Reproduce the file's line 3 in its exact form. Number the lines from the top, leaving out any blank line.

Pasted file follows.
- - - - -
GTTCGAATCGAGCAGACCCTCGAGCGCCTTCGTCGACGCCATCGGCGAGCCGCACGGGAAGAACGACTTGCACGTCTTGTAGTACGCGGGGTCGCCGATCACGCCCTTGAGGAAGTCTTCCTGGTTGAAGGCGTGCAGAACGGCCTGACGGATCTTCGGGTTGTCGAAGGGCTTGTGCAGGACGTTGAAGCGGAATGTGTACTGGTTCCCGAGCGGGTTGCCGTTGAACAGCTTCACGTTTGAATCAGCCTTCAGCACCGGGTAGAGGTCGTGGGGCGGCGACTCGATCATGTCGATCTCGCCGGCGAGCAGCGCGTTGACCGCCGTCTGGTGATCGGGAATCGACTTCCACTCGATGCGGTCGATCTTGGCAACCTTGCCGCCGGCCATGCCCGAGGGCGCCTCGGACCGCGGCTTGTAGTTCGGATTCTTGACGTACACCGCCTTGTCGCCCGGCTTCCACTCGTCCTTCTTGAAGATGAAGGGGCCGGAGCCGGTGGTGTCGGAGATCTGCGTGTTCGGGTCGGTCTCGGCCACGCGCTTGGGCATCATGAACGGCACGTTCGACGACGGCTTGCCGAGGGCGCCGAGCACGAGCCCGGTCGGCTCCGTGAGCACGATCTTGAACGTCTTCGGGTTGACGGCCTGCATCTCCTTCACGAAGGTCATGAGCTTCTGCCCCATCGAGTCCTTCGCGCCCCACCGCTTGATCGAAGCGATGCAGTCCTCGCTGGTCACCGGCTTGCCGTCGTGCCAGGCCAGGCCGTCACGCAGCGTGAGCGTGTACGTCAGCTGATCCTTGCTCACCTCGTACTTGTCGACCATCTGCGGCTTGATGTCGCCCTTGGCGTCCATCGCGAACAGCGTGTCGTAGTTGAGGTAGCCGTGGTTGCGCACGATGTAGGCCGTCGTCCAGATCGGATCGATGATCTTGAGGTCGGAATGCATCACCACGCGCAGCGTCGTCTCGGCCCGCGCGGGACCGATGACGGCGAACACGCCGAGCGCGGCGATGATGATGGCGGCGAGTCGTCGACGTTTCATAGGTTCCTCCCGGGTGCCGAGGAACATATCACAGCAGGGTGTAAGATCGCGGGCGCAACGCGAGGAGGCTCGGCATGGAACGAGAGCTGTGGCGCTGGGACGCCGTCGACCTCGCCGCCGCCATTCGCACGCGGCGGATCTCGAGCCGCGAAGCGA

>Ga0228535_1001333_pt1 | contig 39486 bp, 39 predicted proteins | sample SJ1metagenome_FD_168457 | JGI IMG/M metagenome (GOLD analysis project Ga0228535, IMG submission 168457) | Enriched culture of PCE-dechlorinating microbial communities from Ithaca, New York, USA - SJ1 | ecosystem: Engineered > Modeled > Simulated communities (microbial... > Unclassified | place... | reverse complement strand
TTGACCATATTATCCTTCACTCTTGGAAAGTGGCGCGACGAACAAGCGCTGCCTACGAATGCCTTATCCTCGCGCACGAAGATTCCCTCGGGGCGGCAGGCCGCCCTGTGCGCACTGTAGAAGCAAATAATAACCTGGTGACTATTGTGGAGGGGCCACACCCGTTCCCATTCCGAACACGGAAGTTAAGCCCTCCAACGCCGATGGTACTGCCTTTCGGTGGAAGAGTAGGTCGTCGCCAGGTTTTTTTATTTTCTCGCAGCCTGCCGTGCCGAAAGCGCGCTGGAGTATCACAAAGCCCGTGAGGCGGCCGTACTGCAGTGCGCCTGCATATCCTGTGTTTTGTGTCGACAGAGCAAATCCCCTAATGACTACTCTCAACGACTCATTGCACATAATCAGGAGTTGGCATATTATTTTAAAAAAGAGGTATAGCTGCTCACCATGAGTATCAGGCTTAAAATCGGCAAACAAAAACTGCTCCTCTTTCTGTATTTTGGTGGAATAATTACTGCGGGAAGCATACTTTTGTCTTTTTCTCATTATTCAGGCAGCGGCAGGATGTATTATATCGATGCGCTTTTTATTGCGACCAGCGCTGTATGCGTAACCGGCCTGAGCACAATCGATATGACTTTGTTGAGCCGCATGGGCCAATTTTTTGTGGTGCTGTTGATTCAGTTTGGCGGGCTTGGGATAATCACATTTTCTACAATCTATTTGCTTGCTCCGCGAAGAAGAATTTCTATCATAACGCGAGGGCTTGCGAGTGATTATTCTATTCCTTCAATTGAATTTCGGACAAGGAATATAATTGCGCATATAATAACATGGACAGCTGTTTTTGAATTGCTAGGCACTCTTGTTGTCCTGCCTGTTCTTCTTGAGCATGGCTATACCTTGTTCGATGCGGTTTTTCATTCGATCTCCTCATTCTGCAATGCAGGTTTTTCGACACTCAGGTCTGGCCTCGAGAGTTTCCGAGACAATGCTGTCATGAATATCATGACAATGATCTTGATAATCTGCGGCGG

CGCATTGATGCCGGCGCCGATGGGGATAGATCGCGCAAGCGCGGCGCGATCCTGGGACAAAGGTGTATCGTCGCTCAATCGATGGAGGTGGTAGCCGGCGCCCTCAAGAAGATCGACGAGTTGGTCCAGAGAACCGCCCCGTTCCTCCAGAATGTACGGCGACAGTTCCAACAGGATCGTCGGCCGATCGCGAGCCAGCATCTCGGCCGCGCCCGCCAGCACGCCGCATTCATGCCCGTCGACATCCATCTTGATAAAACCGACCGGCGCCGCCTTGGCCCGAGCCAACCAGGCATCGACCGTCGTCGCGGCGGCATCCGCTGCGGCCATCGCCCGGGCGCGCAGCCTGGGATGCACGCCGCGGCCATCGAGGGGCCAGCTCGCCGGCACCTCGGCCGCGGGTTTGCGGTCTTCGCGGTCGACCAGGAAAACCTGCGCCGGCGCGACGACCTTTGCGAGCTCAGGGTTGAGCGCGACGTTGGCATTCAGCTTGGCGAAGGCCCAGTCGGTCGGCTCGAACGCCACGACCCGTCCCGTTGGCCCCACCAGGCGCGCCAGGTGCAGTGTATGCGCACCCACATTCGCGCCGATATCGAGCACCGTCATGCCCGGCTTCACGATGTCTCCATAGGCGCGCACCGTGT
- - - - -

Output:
TTGACCATATTATCCTTCACTCTTGGAAAGTGGCGCGACGAACAAGCGCTGCCTACGAATGCCTTATCCTCGCGCACGAAGATTCCCTCGGGGCGGCAGGCCGCCCTGTGCGCACTGTAGAAGCAAATAATAACCTGGTGACTATTGTGGAGGGGCCACACCCGTTCCCATTCCGAACACGGAAGTTAAGCCCTCCAACGCCGATGGTACTGCCTTTCGGTGGAAGAGTAGGTCGTCGCCAGGTTTTTTTATTTTCTCGCAGCCTGCCGTGCCGAAAGCGCGCTGGAGTATCACAAAGCCCGTGAGGCGGCCGTACTGCAGTGCGCCTGCATATCCTGTGTTTTGTGTCGACAGAGCAAATCCCCTAATGACTACTCTCAACGACTCATTGCACATAATCAGGAGTTGGCATATTATTTTAAAAAAGAGGTATAGCTGCTCACCATGAGTATCAGGCTTAAAATCGGCAAACAAAAACTGCTCCTCTTTCTGTATTTTGGTGGAATAATTACTGCGGGAAGCATACTTTTGTCTTTTTCTCATTATTCAGGCAGCGGCAGGATGTATTATATCGATGCGCTTTTTATTGCGACCAGCGCTGTATGCGTAACCGGCCTGAGCACAATCGATATGACTTTGTTGAGCCGCATGGGCCAATTTTTTGTGGTGCTGTTGATTCAGTTTGGCGGGCTTGGGATAATCACATTTTCTACAATCTATTTGCTTGCTCCGCGAAGAAGAATTTCTATCATAACGCGAGGGCTTGCGAGTGATTATTCTATTCCTTCAATTGAATTTCGGACAAGGAATATAATTGCGCATATAATAACATGGACAGCTGTTTTTGAATTGCTAGGCACTCTTGTTGTCCTGCCTGTTCTTCTTGAGCATGGCTATACCTTGTTCGATGCGGTTTTTCATTCGATCTCCTCATTCTGCAATGCAGGTTTTTCGACACTCAGGTCTGGCCTCGAGAGTTTCCGAGACAATGCTGTCATGAATATCATGACAATGATCTTGATAATCTGCGGCGG